Dismissing an HIV-positive kitchen worker

Are health concerns a legitimate reason?

Stuart Rudner

Question: Our restaurant discovered one of the kitchen staff is HIV positive. How do we balance the privacy rights of the employee with health and safety standards? Is HIV a legitimate safety reason to remove him from the kitchen or let him go?

Answer: It is unlikely a restaurant can use safety concerns to justify dismissing an HIV-positive kitchen employee. A person suffering from HIV is under a “disability” within the meaning of human rights legislation and, therefore, employers cannot discriminate against HIV-positive employees. Once a prima facie case of discrimination is established, an employer must prove that although discrimination has occurred, it was based on a bona fide and reasonable occupational requirement (BFOR). To establish a BFOR, an employer must establish three requirements that were outlined in British Columbia (Public Service Employee Relations Commission) v. BCGSEU (the Meiorin decision):

•The standard is rationally connected to the performance of the job.
•The standard was imposed in good faith.
•The standard is reasonably necessary to the accomplishment of the job performance in that it does not permit accommodation without imposing undue hardship on the employer.

Even if the employer sincerely believes the employee’s continued exposure to the kitchen would increase the risk of infection to either customers or other employees, there does not seem to be any credible scientific data to support these concerns. Medical experts have testified that the AIDS virus is transmitted principally through sexual intercourse, contaminated blood or blood products, transfusion or the sharing of contaminated syringes, or an infected woman to her infant if she is pregnant. There have been no other established routes of transmission. The virus has been found in other body fluids but in concentrations too small to spread the disease.

Further, medical experts in Meiorin testified “the AIDS virus does not represent a public health risk in the sense that it is not spread through any kind of casual contact or contact in the workplace.”

There must be credible objective evidence to support a BFOR. As an Alberta Board of Inquiry found in E. (S.T.) v. Bertelsen, when considering the case of a drummer who had been kicked out of his band because he had AIDS, an employer’s belief the risks were real were not justification for its conduct.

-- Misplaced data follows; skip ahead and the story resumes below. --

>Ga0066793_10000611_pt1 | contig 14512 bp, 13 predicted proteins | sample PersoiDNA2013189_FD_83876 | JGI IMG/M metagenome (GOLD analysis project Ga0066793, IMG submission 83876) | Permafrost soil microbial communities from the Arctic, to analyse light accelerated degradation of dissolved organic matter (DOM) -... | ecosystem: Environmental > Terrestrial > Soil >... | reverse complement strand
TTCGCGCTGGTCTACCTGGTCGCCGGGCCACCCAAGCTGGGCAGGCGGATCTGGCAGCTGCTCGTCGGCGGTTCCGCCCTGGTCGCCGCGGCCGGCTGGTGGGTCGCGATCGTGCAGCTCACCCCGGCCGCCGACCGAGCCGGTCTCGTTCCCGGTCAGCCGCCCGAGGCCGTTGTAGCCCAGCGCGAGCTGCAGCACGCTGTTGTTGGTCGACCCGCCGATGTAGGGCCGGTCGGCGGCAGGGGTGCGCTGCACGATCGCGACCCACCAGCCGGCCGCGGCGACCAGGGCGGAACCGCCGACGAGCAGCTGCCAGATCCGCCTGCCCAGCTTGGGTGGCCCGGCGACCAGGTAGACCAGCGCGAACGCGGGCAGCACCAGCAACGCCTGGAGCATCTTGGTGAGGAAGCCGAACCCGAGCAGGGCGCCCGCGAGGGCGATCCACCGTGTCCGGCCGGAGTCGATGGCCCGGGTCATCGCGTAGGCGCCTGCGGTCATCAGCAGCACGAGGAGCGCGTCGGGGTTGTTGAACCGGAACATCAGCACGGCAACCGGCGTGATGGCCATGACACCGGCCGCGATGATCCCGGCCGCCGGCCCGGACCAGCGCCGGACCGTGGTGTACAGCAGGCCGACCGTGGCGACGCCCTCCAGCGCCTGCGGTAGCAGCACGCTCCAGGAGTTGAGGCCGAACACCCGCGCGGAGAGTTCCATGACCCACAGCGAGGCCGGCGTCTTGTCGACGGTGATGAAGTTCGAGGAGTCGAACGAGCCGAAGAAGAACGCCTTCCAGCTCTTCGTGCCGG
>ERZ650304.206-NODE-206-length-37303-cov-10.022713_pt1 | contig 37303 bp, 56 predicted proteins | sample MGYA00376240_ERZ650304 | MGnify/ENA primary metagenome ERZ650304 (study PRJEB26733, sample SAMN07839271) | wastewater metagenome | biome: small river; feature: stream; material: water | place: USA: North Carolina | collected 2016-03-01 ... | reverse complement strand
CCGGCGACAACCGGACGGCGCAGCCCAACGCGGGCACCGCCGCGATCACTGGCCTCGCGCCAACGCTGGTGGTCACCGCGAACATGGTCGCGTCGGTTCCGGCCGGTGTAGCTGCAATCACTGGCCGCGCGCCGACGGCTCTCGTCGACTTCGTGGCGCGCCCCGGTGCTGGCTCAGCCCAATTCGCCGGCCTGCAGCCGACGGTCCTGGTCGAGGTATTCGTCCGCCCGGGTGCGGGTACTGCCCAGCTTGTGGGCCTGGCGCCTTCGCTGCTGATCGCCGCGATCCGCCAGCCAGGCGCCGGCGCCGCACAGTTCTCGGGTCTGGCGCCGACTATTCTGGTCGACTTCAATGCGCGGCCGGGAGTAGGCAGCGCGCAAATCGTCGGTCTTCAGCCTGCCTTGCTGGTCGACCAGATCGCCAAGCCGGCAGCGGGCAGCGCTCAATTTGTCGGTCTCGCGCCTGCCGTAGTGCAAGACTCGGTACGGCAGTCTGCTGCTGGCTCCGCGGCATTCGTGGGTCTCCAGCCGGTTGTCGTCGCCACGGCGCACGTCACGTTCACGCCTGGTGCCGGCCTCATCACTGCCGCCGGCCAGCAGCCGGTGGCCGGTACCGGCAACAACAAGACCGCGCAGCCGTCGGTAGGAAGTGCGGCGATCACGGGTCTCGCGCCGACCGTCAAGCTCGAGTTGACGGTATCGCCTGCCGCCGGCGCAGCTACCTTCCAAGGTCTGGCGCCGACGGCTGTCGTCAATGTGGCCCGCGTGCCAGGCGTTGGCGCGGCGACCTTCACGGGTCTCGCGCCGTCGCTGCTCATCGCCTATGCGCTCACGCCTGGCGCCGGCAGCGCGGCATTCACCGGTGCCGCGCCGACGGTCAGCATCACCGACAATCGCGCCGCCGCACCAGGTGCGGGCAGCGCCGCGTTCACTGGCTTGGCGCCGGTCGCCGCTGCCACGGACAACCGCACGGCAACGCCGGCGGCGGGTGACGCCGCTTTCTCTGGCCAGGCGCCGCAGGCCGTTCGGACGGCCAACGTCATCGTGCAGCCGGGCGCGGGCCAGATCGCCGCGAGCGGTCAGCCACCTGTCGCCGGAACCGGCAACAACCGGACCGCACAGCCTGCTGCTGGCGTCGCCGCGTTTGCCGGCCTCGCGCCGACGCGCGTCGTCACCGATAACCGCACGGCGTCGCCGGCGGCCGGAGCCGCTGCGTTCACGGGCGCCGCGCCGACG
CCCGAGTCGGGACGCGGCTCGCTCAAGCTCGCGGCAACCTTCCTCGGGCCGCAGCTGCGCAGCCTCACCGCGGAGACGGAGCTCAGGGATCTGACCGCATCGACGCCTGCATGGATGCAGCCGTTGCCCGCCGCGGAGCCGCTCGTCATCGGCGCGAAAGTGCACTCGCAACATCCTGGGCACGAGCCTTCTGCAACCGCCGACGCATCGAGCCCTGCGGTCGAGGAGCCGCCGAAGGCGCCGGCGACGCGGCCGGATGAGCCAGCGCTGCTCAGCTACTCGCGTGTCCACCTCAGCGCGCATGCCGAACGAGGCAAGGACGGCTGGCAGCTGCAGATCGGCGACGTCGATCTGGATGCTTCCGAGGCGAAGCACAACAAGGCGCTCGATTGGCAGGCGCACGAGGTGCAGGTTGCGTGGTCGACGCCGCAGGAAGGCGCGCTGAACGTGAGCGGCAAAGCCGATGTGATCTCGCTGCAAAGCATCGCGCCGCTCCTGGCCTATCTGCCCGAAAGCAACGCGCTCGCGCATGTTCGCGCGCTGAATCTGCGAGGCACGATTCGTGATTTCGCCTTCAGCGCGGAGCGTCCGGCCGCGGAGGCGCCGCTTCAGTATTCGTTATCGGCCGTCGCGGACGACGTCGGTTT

“Ignorance, even widespread ignorance, cannot justify discriminatory conduct where there exists an established body of credible scientific knowledge which is available to anyone who cares to inquire about it,” said the board in Bertelsen. “Unfounded concern over the risks of infection cannot justify discriminatory conduct just as unfounded prejudice as to the inferiority of any group cannot justify discriminatory practices.”

In Fontaine v. Canadian Pacific Ltd., the employer dismissed an HIV-positive cook due to safety concerns. The Canadian Human Rights Tribunal found there was no BFOR and ordered the employer to compensate the cook for lost income, pay him $2,000 for injury to his self-esteem and apologize.

Therefore, a court or arbitrator will likely conclude a restaurant does not meet the applicable test if it reassigns or dismisses an HIV-positive kitchen employee because of safety concerns. The adverse treatment of the employee because of his disability will likely contravene human rights legislation and cannot be justified as a bona fide and reasonable occupational requirement.

Employers must also remember a breach of human rights legislation can occur even if the primary reason for the termination was not discriminatory. In Giguere v. Popeye Restaurant, the Ontario Human Rights Tribunal found as long as any discriminatory factors contributed to a dismissal, even if there were legitimate reasons as well, the dismissal violates human rights legislation.

Employers in such situations should proceed cautiously, and avoid making any decisions based upon gut reactions or misinformation.

For more information see:

British Columbia (Public Service Employee Relations Commission) v. BCGSEU, 1999 CarswellBC 1907 (S.C.C.).
E. (S.T.) v. Bertelsen, (1989), 10 C.H.R.R. D/6294 (Alta. Bd. of Inquiry).
Fontaine v. Canadian Pacific Ltd., 1989 CarswellNat 879 (Can. Human Rights Trib.).
Giguere v. Popeye Restaurant., 2008 CarswellOnt 2421(Ont. Human Rights Trib.).

Stuart Rudner is a partner in Miller Thomson LLP’s Labour and Employment Group in Toronto. He can be reached at (416) 595-8672 or srudner@millerthomson.com.

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